A woman who was left with PTSD and depression after suffering eight miscarriages shared her struggle to cope with the trauma of infertility – which worsened when doctors laughed at her pain.
Andrea Leon, 27, from Maryland, and her husband Irving, 30, met while they were both in college studying healthcare. They got married in December 2013 and on January 1, 2014, Andrea got a positive pregnancy test result.
Although the baby news came earlier than expected, the pair were thrilled. However, after a few weeks, they are left devastated to know at the 12-week scan that Andrea had suffered a miscarriage.
“My husband is truly my best friend, that is why everything seemed so fast for people outside our marriage, but for us, it seemed just right,” Andrea told Jam Press. “This pregnancy seemed to be going well, and we heard a heartbeat at eight weeks.”
“However, at the 12-week appointment, it was diagnosed that I had what was called a “missed miscarriage” where my body had not processed the loss and continued to act as if I was still pregnant with a growing baby,” she said.
“We were unprepared for such heartbreak and loss.I was told that I could have a procedure done called a dilation and curettage (D&C), which is where they put you on general anesthesia and scrape out the baby’s tissue from your uterus”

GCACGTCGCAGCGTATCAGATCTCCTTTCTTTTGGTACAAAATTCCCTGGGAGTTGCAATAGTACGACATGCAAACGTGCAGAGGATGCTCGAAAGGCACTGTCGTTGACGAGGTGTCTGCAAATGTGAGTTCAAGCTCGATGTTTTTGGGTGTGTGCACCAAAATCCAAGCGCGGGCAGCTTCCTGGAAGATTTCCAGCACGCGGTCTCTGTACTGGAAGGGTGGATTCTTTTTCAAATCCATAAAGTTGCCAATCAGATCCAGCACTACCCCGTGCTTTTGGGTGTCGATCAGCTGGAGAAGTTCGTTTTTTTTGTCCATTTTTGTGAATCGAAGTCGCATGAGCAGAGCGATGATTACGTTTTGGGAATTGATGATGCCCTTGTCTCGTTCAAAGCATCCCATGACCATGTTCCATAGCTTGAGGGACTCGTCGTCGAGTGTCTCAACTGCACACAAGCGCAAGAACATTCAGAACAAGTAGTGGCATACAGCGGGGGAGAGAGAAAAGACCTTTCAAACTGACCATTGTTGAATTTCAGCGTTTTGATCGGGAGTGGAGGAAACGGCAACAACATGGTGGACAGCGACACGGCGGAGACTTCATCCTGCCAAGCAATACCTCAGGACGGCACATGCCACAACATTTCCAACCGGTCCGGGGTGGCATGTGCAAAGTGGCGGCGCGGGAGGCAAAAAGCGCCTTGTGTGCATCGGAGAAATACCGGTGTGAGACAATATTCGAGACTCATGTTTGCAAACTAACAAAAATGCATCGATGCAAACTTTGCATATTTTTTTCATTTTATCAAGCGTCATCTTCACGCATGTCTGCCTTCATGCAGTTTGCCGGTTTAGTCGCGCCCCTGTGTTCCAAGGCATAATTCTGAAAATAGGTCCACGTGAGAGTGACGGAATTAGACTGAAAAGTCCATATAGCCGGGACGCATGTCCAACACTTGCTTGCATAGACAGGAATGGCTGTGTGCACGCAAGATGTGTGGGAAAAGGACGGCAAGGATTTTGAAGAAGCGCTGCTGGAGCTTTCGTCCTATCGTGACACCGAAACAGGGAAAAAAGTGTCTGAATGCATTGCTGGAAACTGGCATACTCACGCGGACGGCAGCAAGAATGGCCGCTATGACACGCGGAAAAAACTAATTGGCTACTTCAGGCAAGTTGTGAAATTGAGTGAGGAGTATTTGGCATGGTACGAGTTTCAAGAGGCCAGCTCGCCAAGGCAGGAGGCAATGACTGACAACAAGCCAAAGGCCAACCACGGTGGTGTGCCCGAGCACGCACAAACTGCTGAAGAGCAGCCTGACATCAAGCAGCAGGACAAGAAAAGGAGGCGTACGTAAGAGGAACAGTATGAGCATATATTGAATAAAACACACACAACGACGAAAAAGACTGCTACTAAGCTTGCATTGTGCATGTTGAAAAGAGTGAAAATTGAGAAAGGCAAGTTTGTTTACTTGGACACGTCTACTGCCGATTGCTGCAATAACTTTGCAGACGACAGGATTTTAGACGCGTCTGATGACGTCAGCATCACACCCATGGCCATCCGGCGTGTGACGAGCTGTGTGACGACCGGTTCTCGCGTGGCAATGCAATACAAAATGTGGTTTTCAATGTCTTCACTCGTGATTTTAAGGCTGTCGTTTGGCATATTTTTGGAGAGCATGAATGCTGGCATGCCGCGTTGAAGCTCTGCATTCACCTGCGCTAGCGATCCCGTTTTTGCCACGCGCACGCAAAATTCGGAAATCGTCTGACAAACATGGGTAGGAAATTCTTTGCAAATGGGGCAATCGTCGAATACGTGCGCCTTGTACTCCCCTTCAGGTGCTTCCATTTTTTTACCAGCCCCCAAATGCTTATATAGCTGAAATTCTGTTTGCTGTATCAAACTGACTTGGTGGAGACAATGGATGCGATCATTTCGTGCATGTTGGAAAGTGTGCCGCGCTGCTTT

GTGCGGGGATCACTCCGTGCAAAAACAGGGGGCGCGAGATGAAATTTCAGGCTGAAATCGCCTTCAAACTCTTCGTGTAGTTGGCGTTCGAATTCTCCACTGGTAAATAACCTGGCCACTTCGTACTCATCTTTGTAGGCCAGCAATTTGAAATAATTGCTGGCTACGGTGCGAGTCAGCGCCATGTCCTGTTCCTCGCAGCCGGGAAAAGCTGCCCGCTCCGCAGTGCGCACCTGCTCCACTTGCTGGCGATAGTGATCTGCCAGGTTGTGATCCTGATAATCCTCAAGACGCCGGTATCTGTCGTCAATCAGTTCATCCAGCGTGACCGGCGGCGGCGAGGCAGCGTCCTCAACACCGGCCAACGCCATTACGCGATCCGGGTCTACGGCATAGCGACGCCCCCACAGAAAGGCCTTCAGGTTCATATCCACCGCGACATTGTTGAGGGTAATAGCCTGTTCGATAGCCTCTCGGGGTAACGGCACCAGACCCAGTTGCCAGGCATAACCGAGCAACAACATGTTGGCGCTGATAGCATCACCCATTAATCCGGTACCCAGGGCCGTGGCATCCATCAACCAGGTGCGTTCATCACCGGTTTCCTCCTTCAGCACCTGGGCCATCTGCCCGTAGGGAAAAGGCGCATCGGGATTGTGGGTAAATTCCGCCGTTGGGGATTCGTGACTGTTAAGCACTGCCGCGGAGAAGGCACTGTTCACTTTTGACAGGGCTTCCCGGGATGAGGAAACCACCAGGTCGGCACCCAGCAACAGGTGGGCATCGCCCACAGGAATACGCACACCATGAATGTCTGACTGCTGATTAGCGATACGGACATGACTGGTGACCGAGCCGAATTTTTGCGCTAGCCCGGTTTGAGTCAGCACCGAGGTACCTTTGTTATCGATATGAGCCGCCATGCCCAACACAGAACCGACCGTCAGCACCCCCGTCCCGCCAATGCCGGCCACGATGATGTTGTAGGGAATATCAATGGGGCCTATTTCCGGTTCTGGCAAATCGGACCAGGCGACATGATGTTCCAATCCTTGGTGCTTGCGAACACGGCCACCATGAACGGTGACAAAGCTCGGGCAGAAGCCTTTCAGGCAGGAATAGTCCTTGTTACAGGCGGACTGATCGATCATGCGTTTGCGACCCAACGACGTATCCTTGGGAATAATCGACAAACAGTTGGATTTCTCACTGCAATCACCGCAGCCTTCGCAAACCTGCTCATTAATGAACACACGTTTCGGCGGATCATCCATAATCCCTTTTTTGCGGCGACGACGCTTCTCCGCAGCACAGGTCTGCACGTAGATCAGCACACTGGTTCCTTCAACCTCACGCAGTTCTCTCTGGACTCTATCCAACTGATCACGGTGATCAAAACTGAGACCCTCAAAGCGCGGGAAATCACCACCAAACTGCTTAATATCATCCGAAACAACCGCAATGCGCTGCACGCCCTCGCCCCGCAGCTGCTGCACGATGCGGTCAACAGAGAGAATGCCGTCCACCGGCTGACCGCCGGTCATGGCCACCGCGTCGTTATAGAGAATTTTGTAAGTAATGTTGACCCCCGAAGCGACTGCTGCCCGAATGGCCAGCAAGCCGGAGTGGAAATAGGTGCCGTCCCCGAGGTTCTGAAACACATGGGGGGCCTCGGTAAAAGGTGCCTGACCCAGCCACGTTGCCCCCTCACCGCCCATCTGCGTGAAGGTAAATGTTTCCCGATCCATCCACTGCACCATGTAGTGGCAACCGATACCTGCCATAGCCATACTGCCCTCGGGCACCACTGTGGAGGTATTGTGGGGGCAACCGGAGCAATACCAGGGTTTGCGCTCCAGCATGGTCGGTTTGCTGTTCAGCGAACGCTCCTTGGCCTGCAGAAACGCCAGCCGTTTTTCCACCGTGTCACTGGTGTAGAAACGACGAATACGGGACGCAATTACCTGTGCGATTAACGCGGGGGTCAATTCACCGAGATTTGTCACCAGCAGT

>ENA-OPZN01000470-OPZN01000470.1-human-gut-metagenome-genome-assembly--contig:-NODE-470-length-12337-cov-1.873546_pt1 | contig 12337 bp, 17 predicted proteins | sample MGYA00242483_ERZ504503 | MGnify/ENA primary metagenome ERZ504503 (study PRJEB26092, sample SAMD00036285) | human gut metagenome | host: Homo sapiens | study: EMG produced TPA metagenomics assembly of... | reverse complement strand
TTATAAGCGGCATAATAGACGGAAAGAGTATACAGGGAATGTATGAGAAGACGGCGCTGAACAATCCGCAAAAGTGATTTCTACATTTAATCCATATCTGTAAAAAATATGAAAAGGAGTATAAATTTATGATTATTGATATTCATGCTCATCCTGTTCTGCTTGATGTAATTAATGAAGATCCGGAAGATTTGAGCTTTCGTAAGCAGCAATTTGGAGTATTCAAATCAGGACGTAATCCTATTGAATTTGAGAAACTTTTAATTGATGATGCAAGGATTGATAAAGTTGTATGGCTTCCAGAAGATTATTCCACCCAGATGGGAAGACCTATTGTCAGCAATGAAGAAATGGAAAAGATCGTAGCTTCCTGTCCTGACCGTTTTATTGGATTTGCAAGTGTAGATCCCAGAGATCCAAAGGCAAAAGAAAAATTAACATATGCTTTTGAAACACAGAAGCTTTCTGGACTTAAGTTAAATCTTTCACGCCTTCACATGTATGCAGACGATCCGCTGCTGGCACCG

“A day before my scheduled procedure, I was having strong jolts of pain and heavy bleeding. This continued for hours, but for me, it felt like an eternity. I was rushed to the hospital and had an emergency D&C,” Andrea continued. “The doctor looked into my eyes as I cried in pain, and said, “Imagine what real labor feels like,” and laughed.”
“I felt defeated and helpless, I remember thinking, “Is this real life?” It was one of the darkest moments of my life,” she said,
Unfortunately, this was not the end of her struggle. Between November 2, 2014, and April 5, 2015, she got pregnant four more times and miscarried each time.
Andrea said that her earlier miscarriages led to a condition called hyperfertility, which means a woman is likely to conceive almost every single time she has unprotected sex. This caused her to get pregnant over and over again within months, leaving her little time to deal with each miscarriage.
“I was never educated that miscarriages could trigger hyperfertility, I then found myself pregnant yet again with little time to recover from the previous back-to-back losses,” she said. “Losing four babies in a year was devastating, [and] each positive pregnancy test came with anxiety, fear, and stress.”
“My fifth pregnancy, I naturally miscarried in my home at about four weeks.”
Andrea and Irving then spent painful two years trying to conceive again, while dealing with unsympathetic comments from those in the medical world.
“My periods became irregular and painful,” Andrea said. “My gynecologist at the time ignored my pains and told me that my pregnancy losses were just bad luck.”
“I refused to accept that answer and it motivated me to keep searching for answers and other opinions.”
In May 2017, Andrea learned that she was pregnant for the sixth time, and for the first 12 weeks of her pregnancy, the couple dared to hope that they would be given the all-clear. But at the 12-week scan, they were once again delivered heart-breaking news and informed that she had suffered another miscarriage.